Silence isn’t always golden

Author: Sandi Angus / Editor: Nick Tilbury / Codes: / Published: 16/06/2022

A 22-year-old female presents via ambulance to the Emergency Department (ED) in the early hours of the morning with acute shortness of breath on the background of a 5-day history of cough, fever and general malaise.

She has no past medical history, no regular medications and no drug allergies. She has had several negative COVID lateral flow tests over the last few days.

The nurse-in-charge moves her to the resuscitation area due to her profound breathlessness.

Her observations and examination findings are as follows:

A Patent, self-maintained.

B – RR 25, SpO2 100% on oxygen-driven nebuliser from crew, 94% on room air 10 minutes post-nebuliser.

You observe features of respiratory distress with accessory muscle use and an inability to speak in full sentences. On auscultation, there is poor air entry throughout, with occasional bilateral, expiratory wheeze.

C BP 124/67, HR 139 with a sinus tachycardia on 12-lead ECG. Normal jugular venous pressure (JVP). No pedal oedema.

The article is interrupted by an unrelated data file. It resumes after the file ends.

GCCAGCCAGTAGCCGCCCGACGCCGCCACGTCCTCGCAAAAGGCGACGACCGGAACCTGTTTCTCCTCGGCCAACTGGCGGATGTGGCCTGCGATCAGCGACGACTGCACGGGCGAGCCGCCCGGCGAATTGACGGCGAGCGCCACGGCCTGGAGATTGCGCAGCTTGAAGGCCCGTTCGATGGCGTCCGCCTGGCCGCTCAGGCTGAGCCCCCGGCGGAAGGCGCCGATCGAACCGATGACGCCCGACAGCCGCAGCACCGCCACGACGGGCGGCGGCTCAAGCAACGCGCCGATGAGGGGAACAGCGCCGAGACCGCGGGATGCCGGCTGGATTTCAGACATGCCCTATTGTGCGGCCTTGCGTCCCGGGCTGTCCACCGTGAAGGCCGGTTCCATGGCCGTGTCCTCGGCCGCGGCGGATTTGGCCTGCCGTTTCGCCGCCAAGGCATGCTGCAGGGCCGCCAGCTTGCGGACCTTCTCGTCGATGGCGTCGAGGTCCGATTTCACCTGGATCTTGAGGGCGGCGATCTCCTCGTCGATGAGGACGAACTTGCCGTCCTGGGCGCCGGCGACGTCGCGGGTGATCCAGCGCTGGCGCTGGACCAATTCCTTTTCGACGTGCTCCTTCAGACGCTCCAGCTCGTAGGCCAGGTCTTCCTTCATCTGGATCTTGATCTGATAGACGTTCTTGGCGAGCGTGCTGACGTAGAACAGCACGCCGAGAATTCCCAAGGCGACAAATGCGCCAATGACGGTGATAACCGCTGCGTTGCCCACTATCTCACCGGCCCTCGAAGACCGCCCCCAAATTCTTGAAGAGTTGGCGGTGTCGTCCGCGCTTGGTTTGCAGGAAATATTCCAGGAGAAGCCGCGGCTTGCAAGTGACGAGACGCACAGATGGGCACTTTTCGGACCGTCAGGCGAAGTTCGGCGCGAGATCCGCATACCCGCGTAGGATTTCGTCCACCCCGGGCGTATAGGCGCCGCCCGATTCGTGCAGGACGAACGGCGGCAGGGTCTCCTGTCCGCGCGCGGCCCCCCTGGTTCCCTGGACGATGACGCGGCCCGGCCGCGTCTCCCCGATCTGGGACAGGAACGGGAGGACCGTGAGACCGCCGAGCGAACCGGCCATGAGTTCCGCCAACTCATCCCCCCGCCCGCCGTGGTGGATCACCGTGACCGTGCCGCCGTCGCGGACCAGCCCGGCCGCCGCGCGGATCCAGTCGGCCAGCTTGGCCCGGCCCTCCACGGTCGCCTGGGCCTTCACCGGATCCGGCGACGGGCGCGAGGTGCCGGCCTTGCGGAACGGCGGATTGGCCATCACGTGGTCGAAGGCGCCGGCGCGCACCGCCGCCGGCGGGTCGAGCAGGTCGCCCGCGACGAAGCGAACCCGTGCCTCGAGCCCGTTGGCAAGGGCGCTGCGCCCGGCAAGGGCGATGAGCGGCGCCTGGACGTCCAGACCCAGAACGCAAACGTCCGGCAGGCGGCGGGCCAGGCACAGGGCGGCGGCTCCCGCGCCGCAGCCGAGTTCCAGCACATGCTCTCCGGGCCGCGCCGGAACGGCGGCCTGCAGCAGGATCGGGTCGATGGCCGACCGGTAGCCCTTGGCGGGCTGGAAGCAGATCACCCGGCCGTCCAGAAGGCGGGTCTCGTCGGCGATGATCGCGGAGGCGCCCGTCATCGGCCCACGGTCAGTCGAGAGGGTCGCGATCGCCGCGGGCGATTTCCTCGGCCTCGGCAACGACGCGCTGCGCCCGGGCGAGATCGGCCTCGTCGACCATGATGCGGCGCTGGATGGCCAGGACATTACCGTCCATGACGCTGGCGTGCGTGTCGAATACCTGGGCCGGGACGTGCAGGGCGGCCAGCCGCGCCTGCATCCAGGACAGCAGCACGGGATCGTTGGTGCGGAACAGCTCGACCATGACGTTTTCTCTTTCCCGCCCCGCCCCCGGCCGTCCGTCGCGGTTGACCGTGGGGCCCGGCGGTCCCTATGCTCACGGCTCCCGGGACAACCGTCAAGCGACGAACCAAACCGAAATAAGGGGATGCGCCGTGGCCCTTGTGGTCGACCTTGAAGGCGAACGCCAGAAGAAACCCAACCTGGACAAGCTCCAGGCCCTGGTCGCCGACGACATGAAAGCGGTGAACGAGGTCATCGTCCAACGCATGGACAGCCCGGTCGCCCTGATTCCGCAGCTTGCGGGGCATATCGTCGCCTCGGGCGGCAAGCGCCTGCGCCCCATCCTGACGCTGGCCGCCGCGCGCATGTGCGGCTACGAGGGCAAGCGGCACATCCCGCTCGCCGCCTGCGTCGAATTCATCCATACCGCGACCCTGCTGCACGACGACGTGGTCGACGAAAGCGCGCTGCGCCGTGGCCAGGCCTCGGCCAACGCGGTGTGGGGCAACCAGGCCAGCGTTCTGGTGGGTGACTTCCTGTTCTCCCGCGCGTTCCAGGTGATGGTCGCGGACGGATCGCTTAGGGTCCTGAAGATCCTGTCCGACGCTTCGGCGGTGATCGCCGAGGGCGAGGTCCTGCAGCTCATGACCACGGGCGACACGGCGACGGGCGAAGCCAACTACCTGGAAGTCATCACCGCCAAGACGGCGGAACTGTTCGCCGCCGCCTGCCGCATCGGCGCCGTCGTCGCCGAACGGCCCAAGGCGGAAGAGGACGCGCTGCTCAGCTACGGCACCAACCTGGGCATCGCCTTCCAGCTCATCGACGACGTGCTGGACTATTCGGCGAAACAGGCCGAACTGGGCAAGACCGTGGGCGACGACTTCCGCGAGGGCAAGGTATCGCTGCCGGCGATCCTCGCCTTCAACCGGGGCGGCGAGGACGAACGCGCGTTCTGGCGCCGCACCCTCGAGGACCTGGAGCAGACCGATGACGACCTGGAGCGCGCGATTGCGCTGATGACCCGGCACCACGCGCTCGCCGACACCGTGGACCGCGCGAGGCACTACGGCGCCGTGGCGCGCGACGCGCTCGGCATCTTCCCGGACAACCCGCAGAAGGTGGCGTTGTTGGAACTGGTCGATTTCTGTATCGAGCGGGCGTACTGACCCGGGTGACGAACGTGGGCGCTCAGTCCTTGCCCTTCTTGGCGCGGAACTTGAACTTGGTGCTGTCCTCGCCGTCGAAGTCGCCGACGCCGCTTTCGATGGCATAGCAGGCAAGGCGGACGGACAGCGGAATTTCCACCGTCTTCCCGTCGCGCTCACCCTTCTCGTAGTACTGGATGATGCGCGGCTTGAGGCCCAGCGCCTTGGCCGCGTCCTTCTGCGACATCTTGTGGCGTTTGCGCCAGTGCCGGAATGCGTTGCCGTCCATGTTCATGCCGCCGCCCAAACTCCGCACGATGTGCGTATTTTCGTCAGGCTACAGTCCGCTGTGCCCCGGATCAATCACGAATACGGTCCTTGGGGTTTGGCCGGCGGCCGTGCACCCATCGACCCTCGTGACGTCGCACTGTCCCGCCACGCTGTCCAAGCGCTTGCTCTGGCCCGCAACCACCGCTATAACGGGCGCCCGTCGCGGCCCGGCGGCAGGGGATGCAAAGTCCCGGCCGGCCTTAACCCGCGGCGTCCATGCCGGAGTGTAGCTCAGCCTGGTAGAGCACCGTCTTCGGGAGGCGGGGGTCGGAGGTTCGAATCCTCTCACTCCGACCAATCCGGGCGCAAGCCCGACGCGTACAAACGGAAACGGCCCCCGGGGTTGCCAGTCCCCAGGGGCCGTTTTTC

D Alert, BM 6.1. No neurological abnormalities.

E Temp 37. Abdomen soft, non-tender. No signs of deep vein thrombosis (DVT) in lower limbs.

She has been treated by the crew with one mixed nebuliser of Salbutamol 5mg and Ipratropium Bromide 500mcg and a further two Salbutamol nebulisers, one of which is still ongoing.

An arterial blood gas (ABG) is taken while the patient is on the latest oxygen-driven nebuliser:

  • pH 7.32 (7.35-7.45)
  • pCO2 5.14 (4.6-6.1kPa)
  • pO2 14.0 (10-13kPa)
  • HCO3 19.6 (22-28mmol/L)
  • BE -5.9 (-2 – +2)
  • Lactate 3.86 (0.5-2.2mmol/L)

You perform a bedside chest X-ray, which is as follows:

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